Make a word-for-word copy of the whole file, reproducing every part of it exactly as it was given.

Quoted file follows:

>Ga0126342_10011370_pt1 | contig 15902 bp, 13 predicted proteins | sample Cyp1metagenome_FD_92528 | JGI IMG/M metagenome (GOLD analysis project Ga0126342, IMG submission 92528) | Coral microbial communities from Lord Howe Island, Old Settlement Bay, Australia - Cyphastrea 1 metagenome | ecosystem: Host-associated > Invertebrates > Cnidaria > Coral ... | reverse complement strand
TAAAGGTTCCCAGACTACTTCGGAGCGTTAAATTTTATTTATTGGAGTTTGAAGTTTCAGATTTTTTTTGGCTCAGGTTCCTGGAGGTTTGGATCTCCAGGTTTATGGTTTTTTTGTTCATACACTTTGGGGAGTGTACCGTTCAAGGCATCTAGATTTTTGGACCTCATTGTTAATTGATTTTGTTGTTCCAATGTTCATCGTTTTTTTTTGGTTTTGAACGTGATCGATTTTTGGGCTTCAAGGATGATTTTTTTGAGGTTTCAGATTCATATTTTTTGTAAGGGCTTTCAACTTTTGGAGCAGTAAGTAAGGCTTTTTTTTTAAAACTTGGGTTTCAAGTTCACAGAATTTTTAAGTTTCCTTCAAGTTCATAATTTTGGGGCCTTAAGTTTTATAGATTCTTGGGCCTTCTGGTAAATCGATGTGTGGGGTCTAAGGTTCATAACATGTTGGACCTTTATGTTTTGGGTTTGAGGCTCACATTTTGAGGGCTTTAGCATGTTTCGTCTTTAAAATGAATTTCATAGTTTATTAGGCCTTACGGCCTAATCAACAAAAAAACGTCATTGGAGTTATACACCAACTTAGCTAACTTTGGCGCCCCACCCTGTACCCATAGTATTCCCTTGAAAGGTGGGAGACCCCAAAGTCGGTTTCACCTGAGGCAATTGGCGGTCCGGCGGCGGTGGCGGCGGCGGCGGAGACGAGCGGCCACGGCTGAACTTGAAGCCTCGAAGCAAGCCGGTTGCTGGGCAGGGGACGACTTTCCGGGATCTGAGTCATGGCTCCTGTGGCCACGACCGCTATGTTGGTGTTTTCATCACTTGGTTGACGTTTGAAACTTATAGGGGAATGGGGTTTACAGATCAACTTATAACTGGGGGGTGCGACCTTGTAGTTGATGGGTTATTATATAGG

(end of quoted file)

>Ga0126342_10011370_pt1 | contig 15902 bp, 13 predicted proteins | sample Cyp1metagenome_FD_92528 | JGI IMG/M metagenome (GOLD analysis project Ga0126342, IMG submission 92528) | Coral microbial communities from Lord Howe Island, Old Settlement Bay, Australia - Cyphastrea 1 metagenome | ecosystem: Host-associated > Invertebrates > Cnidaria > Coral ... | reverse complement strand
TAAAGGTTCCCAGACTACTTCGGAGCGTTAAATTTTATTTATTGGAGTTTGAAGTTTCAGATTTTTTTTGGCTCAGGTTCCTGGAGGTTTGGATCTCCAGGTTTATGGTTTTTTTGTTCATACACTTTGGGGAGTGTACCGTTCAAGGCATCTAGATTTTTGGACCTCATTGTTAATTGATTTTGTTGTTCCAATGTTCATCGTTTTTTTTTGGTTTTGAACGTGATCGATTTTTGGGCTTCAAGGATGATTTTTTTGAGGTTTCAGATTCATATTTTTTGTAAGGGCTTTCAACTTTTGGAGCAGTAAGTAAGGCTTTTTTTTTAAAACTTGGGTTTCAAGTTCACAGAATTTTTAAGTTTCCTTCAAGTTCATAATTTTGGGGCCTTAAGTTTTATAGATTCTTGGGCCTTCTGGTAAATCGATGTGTGGGGTCTAAGGTTCATAACATGTTGGACCTTTATGTTTTGGGTTTGAGGCTCACATTTTGAGGGCTTTAGCATGTTTCGTCTTTAAAATGAATTTCATAGTTTATTAGGCCTTACGGCCTAATCAACAAAAAAACGTCATTGGAGTTATACACCAACTTAGCTAACTTTGGCGCCCCACCCTGTACCCATAGTATTCCCTTGAAAGGTGGGAGACCCCAAAGTCGGTTTCACCTGAGGCAATTGGCGGTCCGGCGGCGGTGGCGGCGGCGGCGGAGACGAGCGGCCACGGCTGAACTTGAAGCCTCGAAGCAAGCCGGTTGCTGGGCAGGGGACGACTTTCCGGGATCTGAGTCATGGCTCCTGTGGCCACGACCGCTATGTTGGTGTTTTCATCACTTGGTTGACGTTTGAAACTTATAGGGGAATGGGGTTTACAGATCAACTTATAACTGGGGGGTGCGACCTTGTAGTTGATGGGTTATTATATAGG